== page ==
ei

PDF Web [BibTex]

PDF Web [BibTex]


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Exploring the causal order of binary variables via exponential hierarchies of Markov kernels

Sun, X., Janzing, D.

In ESANN 2007, pages: 465-470, D-Side, Evere, Belgium, 15th European Symposium on Artificial Neural Networks, April 2007 (inproceedings)

Abstract
We propose a new algorithm for estimating the causal structure that underlies the observed dependence among n (n>=4) binary variables X_1,...,X_n. Our inference principle states that the factorization of the joint probability into conditional probabilities for X_j given X_1,...,X_{j-1} often leads to simpler terms if the order of variables is compatible with the directed acyclic graph representing the causal structure. We study joint measures of OR/AND gates and show that the complexity of the conditional probabilities (the so-called Markov kernels), defined by a hierarchy of exponential models, depends on the order of the variables. Some toy and real-data experiments support our inference rule.

ei

PDF Web [BibTex]

PDF Web [BibTex]


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Fast Newton-type Methods for the Least Squares Nonnegative Matrix Approximation Problem

Kim, D., Sra, S., Dhillon, I.

In SDM 2007, pages: 343-354, (Editors: Apte, C. ), Society for Industrial and Applied Mathematics, Pittsburgh, PA, USA, SIAM International Conference on Data Mining, April 2007 (inproceedings)

Abstract
Nonnegative Matrix Approximation is an effective matrix decomposition technique that has proven to be useful for a wide variety of applications ranging from document analysis and image processing to bioinformatics. There exist a few algorithms for nonnegative matrix approximation (NNMA), for example, Lee & Seung’s multiplicative updates, alternating least squares, and certain gradient descent based procedures. All of these procedures suffer from either slow convergence, numerical instabilities, or at worst, theoretical unsoundness. In this paper we present new and improved algorithms for the least-squares NNMA problem, which are not only theoretically well-founded, but also overcome many of the deficiencies of other methods. In particular, we use non-diagonal gradient scaling to obtain rapid convergence. Our methods provide numerical results superior to both Lee & Seung’s method as well to the alternating least squares (ALS) heuristic, which is known to work well in some situations but has no theoretical guarantees (Berry et al. 2006). Our approach extends naturally to include regularization and box-constraints, without sacrificing convergence guarantees. We present experimental results on both synthetic and realworld datasets to demonstrate the superiority of our methods, in terms of better approximations as well as efficiency.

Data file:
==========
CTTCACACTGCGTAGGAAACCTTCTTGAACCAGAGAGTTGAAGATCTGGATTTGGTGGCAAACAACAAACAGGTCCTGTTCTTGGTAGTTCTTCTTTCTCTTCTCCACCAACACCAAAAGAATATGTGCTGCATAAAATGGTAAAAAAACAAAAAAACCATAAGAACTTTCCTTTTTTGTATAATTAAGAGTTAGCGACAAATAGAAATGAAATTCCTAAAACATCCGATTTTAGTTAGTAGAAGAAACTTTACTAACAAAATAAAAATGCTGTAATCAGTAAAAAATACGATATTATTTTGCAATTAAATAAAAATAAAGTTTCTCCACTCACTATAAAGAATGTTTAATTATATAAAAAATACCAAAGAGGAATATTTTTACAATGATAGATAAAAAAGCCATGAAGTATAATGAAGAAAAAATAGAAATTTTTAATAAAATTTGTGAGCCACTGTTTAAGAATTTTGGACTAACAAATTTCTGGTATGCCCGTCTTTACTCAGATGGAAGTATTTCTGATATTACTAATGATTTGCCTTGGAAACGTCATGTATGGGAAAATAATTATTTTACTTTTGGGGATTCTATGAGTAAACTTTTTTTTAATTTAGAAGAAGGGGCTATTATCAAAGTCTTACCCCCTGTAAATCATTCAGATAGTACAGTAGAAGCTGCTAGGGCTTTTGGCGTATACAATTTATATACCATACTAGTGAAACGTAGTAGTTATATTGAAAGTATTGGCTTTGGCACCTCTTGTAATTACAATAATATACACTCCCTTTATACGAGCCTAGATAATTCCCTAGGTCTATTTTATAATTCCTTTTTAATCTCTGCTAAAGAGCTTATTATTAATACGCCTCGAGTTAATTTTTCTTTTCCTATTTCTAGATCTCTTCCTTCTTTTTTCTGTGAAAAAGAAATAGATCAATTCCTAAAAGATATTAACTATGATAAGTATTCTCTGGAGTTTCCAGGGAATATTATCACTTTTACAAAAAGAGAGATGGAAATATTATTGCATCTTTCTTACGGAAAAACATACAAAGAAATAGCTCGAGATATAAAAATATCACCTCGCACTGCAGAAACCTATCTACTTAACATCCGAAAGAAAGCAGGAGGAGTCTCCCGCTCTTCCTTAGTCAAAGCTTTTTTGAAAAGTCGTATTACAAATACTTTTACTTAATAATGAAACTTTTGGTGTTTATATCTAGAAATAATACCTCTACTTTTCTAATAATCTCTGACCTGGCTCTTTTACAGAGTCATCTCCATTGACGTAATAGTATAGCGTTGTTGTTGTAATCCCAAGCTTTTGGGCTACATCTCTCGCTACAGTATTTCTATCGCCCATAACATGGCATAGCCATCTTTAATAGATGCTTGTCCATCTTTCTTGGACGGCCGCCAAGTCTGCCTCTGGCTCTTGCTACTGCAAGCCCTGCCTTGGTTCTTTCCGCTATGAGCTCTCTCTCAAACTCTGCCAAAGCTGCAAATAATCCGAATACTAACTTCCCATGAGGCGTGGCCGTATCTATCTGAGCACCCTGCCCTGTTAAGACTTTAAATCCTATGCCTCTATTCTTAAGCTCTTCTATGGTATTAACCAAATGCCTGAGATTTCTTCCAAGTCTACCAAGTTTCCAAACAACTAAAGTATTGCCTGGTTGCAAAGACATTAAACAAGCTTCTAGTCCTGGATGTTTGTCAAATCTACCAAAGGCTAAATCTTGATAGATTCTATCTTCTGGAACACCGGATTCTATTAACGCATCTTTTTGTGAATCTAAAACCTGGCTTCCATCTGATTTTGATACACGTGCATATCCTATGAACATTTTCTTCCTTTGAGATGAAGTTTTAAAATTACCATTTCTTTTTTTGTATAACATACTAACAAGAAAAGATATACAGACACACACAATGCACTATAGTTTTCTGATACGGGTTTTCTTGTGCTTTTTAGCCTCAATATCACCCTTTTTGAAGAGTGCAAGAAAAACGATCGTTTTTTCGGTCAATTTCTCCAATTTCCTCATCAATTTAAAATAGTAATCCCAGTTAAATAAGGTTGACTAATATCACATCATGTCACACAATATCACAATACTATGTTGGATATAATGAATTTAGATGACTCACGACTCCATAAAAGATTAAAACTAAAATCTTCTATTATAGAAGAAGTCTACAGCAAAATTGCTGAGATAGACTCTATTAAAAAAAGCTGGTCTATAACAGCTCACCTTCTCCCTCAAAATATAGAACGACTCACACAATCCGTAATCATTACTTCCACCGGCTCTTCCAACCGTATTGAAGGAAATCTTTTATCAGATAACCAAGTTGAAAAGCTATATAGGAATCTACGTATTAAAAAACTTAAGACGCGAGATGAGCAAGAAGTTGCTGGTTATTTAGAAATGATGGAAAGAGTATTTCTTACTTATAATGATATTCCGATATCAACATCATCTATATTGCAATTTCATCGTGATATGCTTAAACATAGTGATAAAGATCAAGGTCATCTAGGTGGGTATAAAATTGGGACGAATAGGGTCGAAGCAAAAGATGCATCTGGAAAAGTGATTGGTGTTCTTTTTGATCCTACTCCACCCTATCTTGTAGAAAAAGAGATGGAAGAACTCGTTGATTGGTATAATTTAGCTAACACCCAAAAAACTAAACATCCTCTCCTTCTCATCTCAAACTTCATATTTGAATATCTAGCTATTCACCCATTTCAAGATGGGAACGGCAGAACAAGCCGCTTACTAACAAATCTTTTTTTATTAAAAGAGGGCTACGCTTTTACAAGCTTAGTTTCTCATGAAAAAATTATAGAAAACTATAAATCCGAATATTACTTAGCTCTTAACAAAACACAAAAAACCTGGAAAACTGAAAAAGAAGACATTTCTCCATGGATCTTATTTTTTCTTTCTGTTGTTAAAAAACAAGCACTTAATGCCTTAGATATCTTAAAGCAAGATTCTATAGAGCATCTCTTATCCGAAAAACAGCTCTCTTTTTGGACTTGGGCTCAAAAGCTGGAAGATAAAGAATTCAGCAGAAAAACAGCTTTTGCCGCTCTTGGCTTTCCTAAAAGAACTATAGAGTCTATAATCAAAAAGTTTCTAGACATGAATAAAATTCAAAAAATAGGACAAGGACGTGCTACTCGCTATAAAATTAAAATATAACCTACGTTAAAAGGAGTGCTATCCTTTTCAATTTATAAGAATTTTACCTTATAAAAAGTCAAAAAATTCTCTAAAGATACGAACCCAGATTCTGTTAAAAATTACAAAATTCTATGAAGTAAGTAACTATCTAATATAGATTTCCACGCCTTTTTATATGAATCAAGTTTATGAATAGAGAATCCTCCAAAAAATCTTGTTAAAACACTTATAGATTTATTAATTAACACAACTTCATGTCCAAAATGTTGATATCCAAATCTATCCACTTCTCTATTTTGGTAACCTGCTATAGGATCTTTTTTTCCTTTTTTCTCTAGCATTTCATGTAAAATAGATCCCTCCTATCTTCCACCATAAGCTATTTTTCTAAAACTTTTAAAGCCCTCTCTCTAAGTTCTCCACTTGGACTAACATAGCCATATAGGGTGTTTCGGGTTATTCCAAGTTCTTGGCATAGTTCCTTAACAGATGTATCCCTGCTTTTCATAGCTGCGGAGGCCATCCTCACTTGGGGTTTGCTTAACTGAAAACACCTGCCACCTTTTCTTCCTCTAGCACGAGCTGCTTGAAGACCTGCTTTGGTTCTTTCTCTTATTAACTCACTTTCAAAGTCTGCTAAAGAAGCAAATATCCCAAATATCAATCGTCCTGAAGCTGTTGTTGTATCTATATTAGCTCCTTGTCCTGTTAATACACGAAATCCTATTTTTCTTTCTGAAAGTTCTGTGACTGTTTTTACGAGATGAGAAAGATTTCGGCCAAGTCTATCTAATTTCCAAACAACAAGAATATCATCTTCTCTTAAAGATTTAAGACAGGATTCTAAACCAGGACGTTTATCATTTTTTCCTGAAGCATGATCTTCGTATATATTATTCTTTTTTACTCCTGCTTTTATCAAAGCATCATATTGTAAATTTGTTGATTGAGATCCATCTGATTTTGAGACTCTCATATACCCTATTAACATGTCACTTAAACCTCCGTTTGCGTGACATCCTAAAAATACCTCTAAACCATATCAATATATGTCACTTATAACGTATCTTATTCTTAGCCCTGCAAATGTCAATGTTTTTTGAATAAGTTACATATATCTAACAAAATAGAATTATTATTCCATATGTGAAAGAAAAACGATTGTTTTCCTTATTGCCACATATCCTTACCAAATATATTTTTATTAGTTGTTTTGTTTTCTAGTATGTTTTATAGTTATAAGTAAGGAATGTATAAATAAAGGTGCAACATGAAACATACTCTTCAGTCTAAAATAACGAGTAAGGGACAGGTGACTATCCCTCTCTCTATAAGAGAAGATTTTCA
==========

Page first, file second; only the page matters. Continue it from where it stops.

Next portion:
ei

PDF Web [BibTex]

PDF Web [BibTex]


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Distinguishing Between Cause and Effect via Kernel-Based Complexity Measures for Conditional Distributions

Sun, X., Janzing, D., Schölkopf, B.

In Proceedings of the 15th European Symposium on Artificial Neural Networks , pages: 441-446, (Editors: M Verleysen), D-Side Publications, Evere, Belgium, ESANN, April 2007 (inproceedings)

Abstract
We propose a method to evaluate the complexity of probability measures from data that is based on a reproducing kernel Hilbert space seminorm of the logarithm of conditional probability densities. The motivation is to provide a tool for a causal inference method which assumes that conditional probabilities for effects given their causes are typically simpler and smoother than vice-versa. We present experiments with toy data where the quantitative results are consistent with our intuitive understanding of complexity and smoothness. Also in some examples with real-world data the probability measure corresponding to the true causal direction turned out to be less complex than those of the reversed order.

ei

PDF Web [BibTex]

PDF Web [BibTex]